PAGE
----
This is the first chapter of my book. Enjoy. I will take any criticism!
It was a sunny day in Chicago, Illinois. I was dressed in one of my best suits, my driver was waiting outside with my usual breakfast of a bagel and coffee, black. I am a tremendous corporate lawyer. My clients are usually big companies, who knowingly told lies and got caught in that lie with no explanation for their horrible actions. I am so good at my job, I have one of the best spots in Chicago, my own practice, and my name is the only one on the wall. I am the only senior partner, and I want it to stay that way for all the added benefits, is I am well-known and well sought after and I only take the critical, high paying jobs that keep me in my lifestyle.
As I stepped into the backseat, I say nod my head to the driver, who is holding the door open for me. I see my breakfast sitting in front of my seat, scoff and grab my coffee after setting my briefcase down on the floor. I wait for the driver to enter the vehicle. As soon as he is inside, I clear my throat to get the driver’s attention.
“Driver, never place my coffee on the seat in front of my seat. I can’t afford to spill my coffee on my lap as I am climbing in. Got it?” I ask to confirm he understands me.
“Yes, sir. I apologize for not paying attention to that,” said the driver.
I sit back and roll my eyes as I listen to the driver’s apology. I look over to my left after the driver is done apologizing. I see a magazine laying there. I reach for the magazine and start to speak to the driver.
“Also, don’t…” I stop in mid-sentence as I flip the magazine over to see the cover. It is this month’s Chicago Lawyers. I grin to myself, and ignore the driver leaving the magazine there. I look down over the magazine and there I am, arms crossed, a handsome smile and I think back to that day I took these photos for this cover story on me and the firm.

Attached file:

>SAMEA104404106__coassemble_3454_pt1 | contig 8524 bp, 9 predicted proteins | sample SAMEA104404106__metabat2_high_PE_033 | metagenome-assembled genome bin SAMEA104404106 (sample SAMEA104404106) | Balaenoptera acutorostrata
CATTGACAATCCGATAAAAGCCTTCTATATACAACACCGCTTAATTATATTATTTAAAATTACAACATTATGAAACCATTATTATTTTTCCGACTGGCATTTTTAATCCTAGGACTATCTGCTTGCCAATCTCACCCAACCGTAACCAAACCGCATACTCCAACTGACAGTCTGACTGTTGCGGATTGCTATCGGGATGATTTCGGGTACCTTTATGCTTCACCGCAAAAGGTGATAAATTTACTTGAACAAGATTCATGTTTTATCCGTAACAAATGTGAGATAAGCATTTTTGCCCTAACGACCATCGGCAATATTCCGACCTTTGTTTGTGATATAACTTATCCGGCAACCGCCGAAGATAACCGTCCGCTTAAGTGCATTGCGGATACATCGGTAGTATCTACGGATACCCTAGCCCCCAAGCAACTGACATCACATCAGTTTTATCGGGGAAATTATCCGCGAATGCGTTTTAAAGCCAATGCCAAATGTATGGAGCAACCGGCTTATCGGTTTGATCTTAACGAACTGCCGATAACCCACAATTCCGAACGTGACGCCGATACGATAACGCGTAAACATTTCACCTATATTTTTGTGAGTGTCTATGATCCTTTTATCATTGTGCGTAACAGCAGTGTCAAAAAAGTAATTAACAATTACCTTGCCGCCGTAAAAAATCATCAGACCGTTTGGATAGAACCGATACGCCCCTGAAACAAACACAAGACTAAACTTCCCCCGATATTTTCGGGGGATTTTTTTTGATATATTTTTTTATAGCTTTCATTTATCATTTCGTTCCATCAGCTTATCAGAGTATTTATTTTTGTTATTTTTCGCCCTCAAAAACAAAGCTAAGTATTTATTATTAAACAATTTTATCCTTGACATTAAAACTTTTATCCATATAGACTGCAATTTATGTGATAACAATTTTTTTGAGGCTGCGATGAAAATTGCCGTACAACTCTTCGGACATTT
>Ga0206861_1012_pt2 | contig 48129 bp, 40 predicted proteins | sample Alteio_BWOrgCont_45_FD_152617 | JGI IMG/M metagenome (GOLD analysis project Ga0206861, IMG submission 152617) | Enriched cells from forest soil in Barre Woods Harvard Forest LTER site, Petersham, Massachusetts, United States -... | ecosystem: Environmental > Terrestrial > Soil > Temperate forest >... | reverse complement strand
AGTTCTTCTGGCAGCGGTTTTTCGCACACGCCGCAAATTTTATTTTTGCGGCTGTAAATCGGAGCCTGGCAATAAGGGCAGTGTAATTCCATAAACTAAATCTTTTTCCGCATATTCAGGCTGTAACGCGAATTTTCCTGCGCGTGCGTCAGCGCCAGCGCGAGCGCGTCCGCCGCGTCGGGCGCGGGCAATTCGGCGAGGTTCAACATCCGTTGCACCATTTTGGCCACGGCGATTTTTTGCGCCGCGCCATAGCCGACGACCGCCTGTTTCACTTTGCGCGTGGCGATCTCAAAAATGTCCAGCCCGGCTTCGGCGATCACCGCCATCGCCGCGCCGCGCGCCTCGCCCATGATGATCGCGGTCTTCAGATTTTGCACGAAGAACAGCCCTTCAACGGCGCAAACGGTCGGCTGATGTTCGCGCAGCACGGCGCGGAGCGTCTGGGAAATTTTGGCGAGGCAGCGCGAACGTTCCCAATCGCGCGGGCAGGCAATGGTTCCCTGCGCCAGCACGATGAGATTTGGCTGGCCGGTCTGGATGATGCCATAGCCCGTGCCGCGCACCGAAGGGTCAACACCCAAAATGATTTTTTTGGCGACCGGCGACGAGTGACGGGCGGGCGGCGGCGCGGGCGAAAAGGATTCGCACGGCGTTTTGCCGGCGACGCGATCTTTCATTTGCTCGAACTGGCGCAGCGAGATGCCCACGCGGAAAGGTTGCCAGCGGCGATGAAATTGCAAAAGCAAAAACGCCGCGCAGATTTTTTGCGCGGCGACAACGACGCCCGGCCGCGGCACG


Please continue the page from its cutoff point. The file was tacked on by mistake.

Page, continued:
I knew I was going to be in the magazine this month, but time has gone by so fast, I forgot today was the day they were printing and selling it. I decided to flip through the pages as the driver bobs and weaves through traffic making our way to my office downtown. By the time, we reached the office, I was done with my breakfast and half way through the cover story and I couldn’t help but grin from ear to ear.
The driver pulls up to the outside of the office, I watch the driver jump out of the driver’s seat and runs to the back-passenger side to open the door for me. I step out of the car, magazine and briefcase in hand, and I begin to walk to the door, eager to get inside and finish reading this article. As the doorman opens the door for me, a person in a hooded sweater rushes out and bumps into me, causing me to stumble slightly, and they offered no apology.
“Well, excuse you,” I yell after the stranger, who in turn ignores me.
I walk over to the elevator and climb on when it opens. Once the elevator reaches the floor of my office’s, I step off the elevator and immediate go to my office saying nothing to anyone.
“Hello, Mr. Smith,” says Mrs. Taylor, my secretary.
“Hello, Mrs. Taylor. How was your night?” I step in close to her and grab her behind, pulling her in for a passionate kiss.
“It was a long lonely night without you,” whispers Mrs. Taylor.
“I bet it was,” I say. I move around my desk to my office chair, behind my desk and sit down. I set the magazine down on my desk and flip to the page I was reading. I notice Mrs. Taylor is watching my every move. I take a few deep breaths to calm my desire for her.
“Do we have any new cases or any new calls,” I ask, as I continue to stare at the magazine, pretending not to notice her gaze.
“There was this box on the main secretary desk this morning. Not sure what it is but it is addressed to you,” she says.
I look up from the magazine and stare at the box, Mrs. Taylor was holding that I didn’t seem to have noticed it earlier. She set the box down in front of me on the magazine. She moves to sit down in a chair opposite of me, and we both look at the box with curiosity and caution. I look up at Mrs. Taylor, then I decide to open the box, but I do it with some hesitation. I rip the tape in one quick motion, then pop the top open. Instead of reaching my hand in, I dump the contents out on the desk. Mrs. Taylor and I look at each other and I double check the box, making sure there was nothing inside stuck, then I toss the box in the direction of the trach can. I look back over the contents that came out of the box, I take note of everything that is there, a few stacks of hundred-dollar bills, a letter and a USB drive. Mrs. Taylor reaches for the letter and begins to read out loud:
“Derek, I hope this covers your lawyer fees to help, Mike Mackenzie. He is currently on death row, for a crime he didn’t commit, I can’t tell you how I know. I have included a USB with his file on it. Please help him for he doesn’t belong where he is at. This is a time-sensitive issue; he will be executed in a few days.”